+ There’s a photograph I sincerely want to post right here of a certain costumed bath robe from Sara Juli’s Burnt-Out Wife, but for the sake of the rest of the tour, I won’t. (But I will post this sumptuous satire excellence photographed by Portland’s Nick Pierce). We are so thrilled for Juli to have gotten prestigious National Dance Project support that will be taking this show all across the country. However, I want everyone to have the deep belly laugh that I had when first seeing this show and all of it’s wondrous surprises.
+ Spending time with the brilliant, hard hitting, and thoughtful artists Valerie Tevere and Angel Nevarez was a personal highlight of my 2019. We laughed hosting their family, and laughed singing their signature protest karaoke way too late into the evening. Their vision for talking about hard issues through art made me feel that through the joy and community we made together, we could ward off the pitfalls of gentrification with the heart put into their work. Plus, their daughter Giana taught us about TikTok and our office still sports some stellar Giana drawings.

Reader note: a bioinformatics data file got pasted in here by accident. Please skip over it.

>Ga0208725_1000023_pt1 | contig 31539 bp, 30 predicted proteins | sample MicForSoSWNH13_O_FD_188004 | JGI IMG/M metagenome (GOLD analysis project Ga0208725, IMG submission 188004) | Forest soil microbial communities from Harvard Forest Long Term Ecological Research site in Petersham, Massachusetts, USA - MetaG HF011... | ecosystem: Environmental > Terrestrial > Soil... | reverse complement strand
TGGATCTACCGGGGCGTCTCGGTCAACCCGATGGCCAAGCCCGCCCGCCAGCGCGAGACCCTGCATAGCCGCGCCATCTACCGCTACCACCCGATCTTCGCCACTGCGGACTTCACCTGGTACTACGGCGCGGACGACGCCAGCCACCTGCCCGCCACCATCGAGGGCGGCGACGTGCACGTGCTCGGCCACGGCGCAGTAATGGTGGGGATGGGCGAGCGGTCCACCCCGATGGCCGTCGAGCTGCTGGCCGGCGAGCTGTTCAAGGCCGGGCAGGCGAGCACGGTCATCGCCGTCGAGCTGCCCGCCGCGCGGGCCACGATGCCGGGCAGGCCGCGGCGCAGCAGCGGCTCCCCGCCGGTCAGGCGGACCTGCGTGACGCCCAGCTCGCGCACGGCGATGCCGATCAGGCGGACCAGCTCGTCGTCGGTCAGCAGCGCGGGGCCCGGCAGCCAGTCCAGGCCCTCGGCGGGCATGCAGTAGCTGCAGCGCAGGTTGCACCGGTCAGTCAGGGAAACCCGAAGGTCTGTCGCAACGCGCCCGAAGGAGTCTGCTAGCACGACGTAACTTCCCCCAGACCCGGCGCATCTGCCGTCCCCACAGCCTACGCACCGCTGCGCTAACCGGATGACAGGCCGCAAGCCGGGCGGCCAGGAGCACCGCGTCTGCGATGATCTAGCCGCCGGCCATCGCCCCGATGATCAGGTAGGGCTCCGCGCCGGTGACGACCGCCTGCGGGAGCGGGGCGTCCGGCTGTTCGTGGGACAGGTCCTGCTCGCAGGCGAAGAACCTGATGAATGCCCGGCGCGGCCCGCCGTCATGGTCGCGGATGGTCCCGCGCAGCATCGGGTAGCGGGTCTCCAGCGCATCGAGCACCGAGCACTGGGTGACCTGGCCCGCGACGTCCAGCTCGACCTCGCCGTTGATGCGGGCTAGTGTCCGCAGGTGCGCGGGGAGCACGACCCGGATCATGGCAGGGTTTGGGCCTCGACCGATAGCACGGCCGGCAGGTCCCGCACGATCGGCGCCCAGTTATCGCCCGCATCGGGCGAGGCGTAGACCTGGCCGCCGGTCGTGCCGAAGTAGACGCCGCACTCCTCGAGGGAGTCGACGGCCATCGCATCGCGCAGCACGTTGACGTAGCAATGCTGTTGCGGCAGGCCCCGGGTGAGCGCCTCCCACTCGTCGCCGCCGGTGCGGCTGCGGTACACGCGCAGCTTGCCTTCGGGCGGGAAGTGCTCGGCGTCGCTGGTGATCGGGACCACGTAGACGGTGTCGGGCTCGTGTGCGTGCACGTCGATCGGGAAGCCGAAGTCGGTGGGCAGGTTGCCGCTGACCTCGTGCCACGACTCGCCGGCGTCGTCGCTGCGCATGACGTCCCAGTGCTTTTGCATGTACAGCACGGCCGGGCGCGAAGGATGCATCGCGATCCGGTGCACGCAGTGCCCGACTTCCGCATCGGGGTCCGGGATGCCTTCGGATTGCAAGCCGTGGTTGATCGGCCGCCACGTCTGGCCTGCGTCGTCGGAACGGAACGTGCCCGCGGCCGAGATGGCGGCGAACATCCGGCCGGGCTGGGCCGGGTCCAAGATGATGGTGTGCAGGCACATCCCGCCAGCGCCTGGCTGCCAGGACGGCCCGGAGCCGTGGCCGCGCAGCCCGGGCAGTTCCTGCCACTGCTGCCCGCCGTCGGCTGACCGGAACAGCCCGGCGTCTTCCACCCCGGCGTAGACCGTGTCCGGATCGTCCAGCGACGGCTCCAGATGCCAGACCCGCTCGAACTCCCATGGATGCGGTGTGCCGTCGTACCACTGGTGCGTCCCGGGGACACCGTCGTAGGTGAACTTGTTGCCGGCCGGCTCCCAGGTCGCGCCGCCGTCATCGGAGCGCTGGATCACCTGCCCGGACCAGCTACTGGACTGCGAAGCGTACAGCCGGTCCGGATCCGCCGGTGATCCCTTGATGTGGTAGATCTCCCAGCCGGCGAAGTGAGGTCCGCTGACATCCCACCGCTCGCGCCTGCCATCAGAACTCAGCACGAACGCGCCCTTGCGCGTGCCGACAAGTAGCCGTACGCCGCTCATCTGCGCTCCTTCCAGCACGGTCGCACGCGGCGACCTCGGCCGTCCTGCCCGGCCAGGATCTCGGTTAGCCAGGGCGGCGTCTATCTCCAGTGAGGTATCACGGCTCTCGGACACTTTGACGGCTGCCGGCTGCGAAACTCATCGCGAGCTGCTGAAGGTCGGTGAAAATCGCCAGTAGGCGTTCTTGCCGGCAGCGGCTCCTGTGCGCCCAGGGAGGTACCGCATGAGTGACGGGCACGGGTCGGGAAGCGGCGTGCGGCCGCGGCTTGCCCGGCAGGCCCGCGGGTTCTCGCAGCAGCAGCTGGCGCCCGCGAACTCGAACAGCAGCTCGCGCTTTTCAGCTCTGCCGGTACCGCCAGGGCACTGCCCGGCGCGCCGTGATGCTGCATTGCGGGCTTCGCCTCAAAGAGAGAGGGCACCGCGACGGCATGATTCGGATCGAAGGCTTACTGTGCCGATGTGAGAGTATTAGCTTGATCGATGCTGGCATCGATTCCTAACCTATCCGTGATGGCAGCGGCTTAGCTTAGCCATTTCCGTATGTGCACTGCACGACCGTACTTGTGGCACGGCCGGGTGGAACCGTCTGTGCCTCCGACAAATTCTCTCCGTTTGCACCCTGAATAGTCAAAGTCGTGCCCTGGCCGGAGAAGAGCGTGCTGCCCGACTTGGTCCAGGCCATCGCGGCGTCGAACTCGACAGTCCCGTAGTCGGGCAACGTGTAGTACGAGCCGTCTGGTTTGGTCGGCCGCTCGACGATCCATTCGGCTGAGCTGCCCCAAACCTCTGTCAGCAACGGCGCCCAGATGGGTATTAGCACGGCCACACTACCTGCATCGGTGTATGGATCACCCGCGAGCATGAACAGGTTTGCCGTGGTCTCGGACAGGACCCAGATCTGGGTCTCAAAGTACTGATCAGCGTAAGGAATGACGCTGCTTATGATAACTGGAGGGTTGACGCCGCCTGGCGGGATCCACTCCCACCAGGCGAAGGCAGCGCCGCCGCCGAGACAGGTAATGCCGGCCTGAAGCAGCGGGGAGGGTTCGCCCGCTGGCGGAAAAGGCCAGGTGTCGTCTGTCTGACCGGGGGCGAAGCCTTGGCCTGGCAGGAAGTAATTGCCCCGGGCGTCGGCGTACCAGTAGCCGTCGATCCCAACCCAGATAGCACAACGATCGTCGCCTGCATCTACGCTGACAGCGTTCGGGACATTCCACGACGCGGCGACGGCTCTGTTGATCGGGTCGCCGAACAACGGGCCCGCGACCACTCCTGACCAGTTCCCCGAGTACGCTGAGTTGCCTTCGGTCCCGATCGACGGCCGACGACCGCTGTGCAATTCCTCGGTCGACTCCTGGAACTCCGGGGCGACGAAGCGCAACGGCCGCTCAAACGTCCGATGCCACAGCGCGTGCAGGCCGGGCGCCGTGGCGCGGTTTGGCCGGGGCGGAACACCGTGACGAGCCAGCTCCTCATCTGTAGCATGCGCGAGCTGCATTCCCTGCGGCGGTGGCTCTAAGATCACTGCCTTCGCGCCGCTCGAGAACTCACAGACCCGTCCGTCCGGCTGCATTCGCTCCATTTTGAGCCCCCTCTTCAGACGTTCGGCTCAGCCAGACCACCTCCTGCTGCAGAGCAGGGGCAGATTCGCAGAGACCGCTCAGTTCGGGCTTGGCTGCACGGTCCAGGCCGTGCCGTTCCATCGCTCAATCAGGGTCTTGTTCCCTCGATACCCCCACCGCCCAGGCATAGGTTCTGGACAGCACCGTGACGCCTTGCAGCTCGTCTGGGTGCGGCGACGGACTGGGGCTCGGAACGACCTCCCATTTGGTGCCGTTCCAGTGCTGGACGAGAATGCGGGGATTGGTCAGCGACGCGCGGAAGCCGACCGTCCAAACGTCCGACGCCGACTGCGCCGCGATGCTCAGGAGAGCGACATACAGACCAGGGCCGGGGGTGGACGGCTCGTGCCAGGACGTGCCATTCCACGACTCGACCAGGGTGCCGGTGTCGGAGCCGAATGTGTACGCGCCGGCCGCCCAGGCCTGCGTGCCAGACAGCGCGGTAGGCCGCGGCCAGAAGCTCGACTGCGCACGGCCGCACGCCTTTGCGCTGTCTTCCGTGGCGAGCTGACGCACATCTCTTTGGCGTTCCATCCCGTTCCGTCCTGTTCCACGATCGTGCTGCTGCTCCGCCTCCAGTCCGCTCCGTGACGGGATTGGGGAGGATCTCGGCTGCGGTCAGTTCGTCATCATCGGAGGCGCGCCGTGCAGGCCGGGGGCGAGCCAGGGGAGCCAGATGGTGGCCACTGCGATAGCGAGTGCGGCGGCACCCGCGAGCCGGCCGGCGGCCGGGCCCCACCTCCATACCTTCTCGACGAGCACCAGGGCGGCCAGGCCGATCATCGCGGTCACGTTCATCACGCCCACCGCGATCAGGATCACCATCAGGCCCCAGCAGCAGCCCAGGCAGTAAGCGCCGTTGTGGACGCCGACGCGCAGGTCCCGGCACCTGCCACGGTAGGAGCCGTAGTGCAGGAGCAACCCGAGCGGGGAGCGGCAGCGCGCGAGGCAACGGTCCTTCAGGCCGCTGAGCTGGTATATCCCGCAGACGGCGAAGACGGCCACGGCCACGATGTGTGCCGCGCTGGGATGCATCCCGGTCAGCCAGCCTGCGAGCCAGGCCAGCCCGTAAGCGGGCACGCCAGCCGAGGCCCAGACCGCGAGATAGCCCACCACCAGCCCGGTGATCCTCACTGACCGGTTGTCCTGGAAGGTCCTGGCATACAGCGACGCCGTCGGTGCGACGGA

+ We finally commemorated the best semi-permanent art work in the SPACE collection, the strange hilarious Wendy’s painting in the basement. We celebrated our birthday with a gigantic but short-lived sheet cake, a DJ set by MECA MFA candidate Liz Rainey, and hosting the culminating location and dance party for jumatatu m. poe and Jerome Donte Beacham’s choreographed street performance This Is a Formation: Intervention. (And then we greedily kept celebrating our birthday all month long with a free community concert with Belize’s Garifuna Collective).